Kopitiam’s durian puff. (Courtesy Kopitiam)
Kopitiam’s durian puff. (Courtesy Kopitiam)

Sweet or Skunky? Malaysian Chef Kyo Pang Considers the Polarizing Scent of Durian

The pungent fruit, native to Southeast Asia, is banned on public transportation in Singapore and Thailand.
By Michelle Erdenesanaa
January 14, 2022
5 minute read

Royalty rarely inspires ambivalence. Therefore, durian—a large, greenish-brown food that’s commonly referred to as the “king of fruit” in parts of its native Southeast Asia—is predictably polarizing. Its thorny reptilian shell holds a potent olfactory sucker punch emitted by the custard-like flesh inside. The sometimes-sweet, sometimes-skunky, wholly un-fruity odor, which varies based on durian’s species and ripeness, routinely elicits extreme reactions: Its aroma has been compared to nasal offenses including raw sewage, rotting flesh, and a mix of turpentine and onions topped with a gym sock.

Such scents suggest why durian is banned on public transportation in Singapore and Thailand, but also why so many people harbor a deep love for the fruit. Kyo Pang, the Malaysian-born executive chef and founder of Kopitiam, a Malaysian café on New York’s Lower East Side, knows durian’s complexities well. The fruit plays a prominent role in her Baba Nyonya heritage—a term referring to descendants of the first Chinese communities that settled in Malaysia between the 15th and 17th centuries—and it featured, for a time, on Kopitiam’s menu (until its odor proved too overpowering for many diners). Here, Pang reflects on her childhood memories of durian, and why she still craves the strong-smelling food today.

“I was born and raised in Malaysia, so I first experienced durian when I was very young, probably around five or six years old. It’s a cultural thing. When it was in season, my father would go pick up a whole basket of durian, usually hand-picked by the supplier. He would drive up, and they would put the durian in his truck. The supplier will have cut two lines in the fruit’s husk.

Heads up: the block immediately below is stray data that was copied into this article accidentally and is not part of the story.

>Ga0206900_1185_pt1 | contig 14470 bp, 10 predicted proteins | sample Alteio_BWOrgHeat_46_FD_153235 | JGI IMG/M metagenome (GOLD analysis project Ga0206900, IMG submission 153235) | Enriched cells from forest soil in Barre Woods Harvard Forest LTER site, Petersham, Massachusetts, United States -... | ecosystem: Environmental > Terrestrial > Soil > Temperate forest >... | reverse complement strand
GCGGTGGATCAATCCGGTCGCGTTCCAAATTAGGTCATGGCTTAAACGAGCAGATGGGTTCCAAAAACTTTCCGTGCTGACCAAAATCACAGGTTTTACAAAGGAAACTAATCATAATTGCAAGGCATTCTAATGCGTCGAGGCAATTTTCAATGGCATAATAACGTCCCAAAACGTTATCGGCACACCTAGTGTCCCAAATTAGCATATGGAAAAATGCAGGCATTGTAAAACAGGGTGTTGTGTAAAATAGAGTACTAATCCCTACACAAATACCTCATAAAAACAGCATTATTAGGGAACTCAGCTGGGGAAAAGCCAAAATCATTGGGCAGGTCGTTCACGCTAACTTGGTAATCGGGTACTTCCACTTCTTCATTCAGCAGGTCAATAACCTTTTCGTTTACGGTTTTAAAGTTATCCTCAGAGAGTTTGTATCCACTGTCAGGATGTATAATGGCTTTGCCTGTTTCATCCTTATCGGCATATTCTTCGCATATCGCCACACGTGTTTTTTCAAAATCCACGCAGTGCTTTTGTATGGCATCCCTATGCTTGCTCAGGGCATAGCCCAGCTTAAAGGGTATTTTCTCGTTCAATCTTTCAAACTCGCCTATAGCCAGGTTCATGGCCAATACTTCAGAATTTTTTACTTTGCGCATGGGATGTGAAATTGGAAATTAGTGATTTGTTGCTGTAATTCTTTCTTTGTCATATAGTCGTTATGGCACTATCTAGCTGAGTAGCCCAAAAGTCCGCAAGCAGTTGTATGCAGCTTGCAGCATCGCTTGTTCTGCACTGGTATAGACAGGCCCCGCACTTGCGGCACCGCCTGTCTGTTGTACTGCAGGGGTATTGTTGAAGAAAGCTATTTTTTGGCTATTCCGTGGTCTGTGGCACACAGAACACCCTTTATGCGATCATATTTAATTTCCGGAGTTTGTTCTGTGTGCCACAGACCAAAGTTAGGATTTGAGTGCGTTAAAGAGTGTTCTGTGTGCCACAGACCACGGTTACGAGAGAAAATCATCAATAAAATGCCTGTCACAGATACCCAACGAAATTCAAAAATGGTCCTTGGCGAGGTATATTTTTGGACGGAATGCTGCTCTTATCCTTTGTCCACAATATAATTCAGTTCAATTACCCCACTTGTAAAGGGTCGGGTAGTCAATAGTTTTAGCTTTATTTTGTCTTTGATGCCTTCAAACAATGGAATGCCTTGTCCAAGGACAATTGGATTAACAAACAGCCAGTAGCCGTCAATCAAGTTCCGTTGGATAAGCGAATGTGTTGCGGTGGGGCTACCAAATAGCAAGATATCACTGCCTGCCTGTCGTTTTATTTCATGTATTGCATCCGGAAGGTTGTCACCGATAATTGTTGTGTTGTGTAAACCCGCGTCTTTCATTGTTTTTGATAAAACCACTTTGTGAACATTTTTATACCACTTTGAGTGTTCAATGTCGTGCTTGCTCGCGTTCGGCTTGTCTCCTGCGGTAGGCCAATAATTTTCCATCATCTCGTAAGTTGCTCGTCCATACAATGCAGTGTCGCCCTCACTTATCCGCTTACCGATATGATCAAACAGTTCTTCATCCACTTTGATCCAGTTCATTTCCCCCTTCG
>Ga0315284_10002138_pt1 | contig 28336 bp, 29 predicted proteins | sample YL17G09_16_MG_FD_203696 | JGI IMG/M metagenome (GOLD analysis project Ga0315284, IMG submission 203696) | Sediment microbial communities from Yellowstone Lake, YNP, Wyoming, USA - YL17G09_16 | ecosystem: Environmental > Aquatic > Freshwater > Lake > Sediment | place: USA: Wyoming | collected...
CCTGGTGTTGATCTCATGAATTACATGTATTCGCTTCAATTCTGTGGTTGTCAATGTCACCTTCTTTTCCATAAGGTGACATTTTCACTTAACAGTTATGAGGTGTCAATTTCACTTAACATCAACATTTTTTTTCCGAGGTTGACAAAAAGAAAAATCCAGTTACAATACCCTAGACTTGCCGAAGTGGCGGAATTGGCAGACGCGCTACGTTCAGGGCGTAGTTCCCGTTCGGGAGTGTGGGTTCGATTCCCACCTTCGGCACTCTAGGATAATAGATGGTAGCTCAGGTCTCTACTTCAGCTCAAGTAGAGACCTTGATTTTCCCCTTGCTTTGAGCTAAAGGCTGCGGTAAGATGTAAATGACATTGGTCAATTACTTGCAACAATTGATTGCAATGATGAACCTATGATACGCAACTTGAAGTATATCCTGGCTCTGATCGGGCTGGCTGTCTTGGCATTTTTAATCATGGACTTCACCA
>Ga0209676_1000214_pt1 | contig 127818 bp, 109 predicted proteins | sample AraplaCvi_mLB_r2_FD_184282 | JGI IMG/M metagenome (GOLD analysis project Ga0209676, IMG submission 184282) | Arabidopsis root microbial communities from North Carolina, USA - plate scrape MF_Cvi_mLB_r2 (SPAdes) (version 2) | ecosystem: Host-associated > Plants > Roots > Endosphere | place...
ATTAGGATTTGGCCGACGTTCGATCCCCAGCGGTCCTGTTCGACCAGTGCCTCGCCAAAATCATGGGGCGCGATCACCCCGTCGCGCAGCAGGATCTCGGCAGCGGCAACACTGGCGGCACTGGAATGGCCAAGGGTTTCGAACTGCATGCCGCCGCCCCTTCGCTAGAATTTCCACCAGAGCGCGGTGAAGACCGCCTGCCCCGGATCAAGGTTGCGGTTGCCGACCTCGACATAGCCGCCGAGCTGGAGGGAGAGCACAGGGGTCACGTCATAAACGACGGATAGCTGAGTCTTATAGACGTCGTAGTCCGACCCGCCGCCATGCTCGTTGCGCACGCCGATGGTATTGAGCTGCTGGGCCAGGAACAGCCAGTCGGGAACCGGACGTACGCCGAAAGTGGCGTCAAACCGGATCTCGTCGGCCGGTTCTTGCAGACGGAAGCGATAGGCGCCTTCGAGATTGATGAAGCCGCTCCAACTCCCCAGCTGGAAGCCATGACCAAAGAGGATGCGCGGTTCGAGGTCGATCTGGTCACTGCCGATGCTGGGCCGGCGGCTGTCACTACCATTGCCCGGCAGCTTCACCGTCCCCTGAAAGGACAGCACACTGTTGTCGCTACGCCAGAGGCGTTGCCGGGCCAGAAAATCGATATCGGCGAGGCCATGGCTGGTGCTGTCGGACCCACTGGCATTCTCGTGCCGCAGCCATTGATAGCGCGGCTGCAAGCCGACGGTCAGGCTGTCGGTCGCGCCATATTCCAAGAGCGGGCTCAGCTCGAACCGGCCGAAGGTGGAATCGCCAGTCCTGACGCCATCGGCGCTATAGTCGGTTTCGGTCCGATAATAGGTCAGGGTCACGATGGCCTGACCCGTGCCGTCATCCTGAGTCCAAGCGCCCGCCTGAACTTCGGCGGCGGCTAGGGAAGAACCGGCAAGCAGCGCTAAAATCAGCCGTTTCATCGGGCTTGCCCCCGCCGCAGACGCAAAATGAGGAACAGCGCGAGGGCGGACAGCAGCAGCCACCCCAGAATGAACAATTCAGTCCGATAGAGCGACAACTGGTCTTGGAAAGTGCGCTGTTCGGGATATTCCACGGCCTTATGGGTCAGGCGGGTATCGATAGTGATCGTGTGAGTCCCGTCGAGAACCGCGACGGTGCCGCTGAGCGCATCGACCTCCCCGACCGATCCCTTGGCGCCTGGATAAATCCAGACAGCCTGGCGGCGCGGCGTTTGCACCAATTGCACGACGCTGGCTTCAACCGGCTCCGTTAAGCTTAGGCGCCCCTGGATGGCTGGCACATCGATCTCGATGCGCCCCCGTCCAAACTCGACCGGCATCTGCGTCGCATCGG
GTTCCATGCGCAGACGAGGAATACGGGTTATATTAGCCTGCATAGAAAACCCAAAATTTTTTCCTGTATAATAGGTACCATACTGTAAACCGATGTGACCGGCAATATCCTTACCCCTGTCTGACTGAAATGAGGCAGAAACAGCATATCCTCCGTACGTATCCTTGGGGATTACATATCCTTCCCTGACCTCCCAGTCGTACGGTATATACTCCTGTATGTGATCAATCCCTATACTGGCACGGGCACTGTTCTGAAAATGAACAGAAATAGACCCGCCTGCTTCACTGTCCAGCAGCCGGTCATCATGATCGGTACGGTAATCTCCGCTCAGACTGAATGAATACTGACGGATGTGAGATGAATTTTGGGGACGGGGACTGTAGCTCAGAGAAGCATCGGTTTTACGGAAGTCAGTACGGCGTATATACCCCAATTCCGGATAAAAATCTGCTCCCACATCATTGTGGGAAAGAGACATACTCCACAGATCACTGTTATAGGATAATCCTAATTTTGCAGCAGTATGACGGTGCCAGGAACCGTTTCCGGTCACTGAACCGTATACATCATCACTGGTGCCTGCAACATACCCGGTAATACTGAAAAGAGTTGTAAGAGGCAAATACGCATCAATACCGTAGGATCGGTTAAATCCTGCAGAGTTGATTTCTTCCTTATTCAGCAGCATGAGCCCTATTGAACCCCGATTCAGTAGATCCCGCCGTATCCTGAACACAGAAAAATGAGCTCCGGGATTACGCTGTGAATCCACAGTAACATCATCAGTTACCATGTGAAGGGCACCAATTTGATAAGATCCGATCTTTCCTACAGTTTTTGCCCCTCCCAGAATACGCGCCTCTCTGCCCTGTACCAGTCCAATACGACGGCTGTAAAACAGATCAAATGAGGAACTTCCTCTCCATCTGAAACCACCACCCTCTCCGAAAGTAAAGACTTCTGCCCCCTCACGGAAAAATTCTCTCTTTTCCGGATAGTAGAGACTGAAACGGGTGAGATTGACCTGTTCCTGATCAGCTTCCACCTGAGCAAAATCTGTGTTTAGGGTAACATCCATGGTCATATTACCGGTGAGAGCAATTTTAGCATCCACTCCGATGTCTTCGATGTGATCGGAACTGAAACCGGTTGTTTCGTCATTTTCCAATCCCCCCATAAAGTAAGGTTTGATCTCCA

Traditionally, to open it, you put a newspaper on the floor and put the durian on top. Then, you put a tablecloth on top of the durian, press the fruit, and it will open. We’ll sit around and just start eating it with our hands. We usually don’t add any seasonings or complicate it. Some people are like, ‘Oh, durian is very filling. You're eating it with rice?’ That’s actually been a very common way to eat it. In Thailand, they eat it with sticky rice.

There are several reasons we call durian the ‘king of the fruit’ in Malaysia: the strong odor, how it looks, and how you feel after eating it. You get hooked on it, and it starts to smell good. The fruit looks like a crown. It has this horn and then, right in the middle, there’s something for you to reach into and open up.

When I was a kid, people would say that durian could remedy a hot body. Just cook the shell in water or drink water out of it, and apparently, this tones down the ‘heat’ in your body. Isn’t it strange how the shell and flesh do different things? Older people cook the shell with vegetables or in soups. They say it washes away toxins.

To us, it doesn’t really smell bad at all. It just adds to the taste. You see it more in modern cuisine now. People will make ice cream out of it, which was actually pretty common when I was growing up in Malaysia, or on pizza, as a topping with cheese. You wouldn’t think that durian goes well with cheese, but a lot of people are mixing it with mozzarella. People just love a six-inch pizza with a lot of durian and cheese on top.

For a little bit, Kopitiam did a durian puff. We stuffed the fruit into a pastry, and it looked like a flower. When you bit into it, you could see it was filled with durian, right to the middle. We tried to introduce it to the crowd [in New York], but I think the smell was too much for some people. It’s like stinky tofu: From the odor, you may think you’re not going to like it. But after you eat it, you feel like, ‘Oh shit—it’s not bad!’ The scent, I would say, is like fermented garlic. It’s very rich.

Durian, even in Malaysia, is not considered cheap if you’re in the city. If you’re in a village or suburban area, though, it’s affordable, because a lot of people have their own durian farms there. To eat durian in New York is more of a luxury. A single fruit might weigh fifteen pounds. It could cost you something like $98 by weight, but you can only eat whatever is inside—and there’s not much of it. But if I could get fresh durian from Malaysia right now, I would.”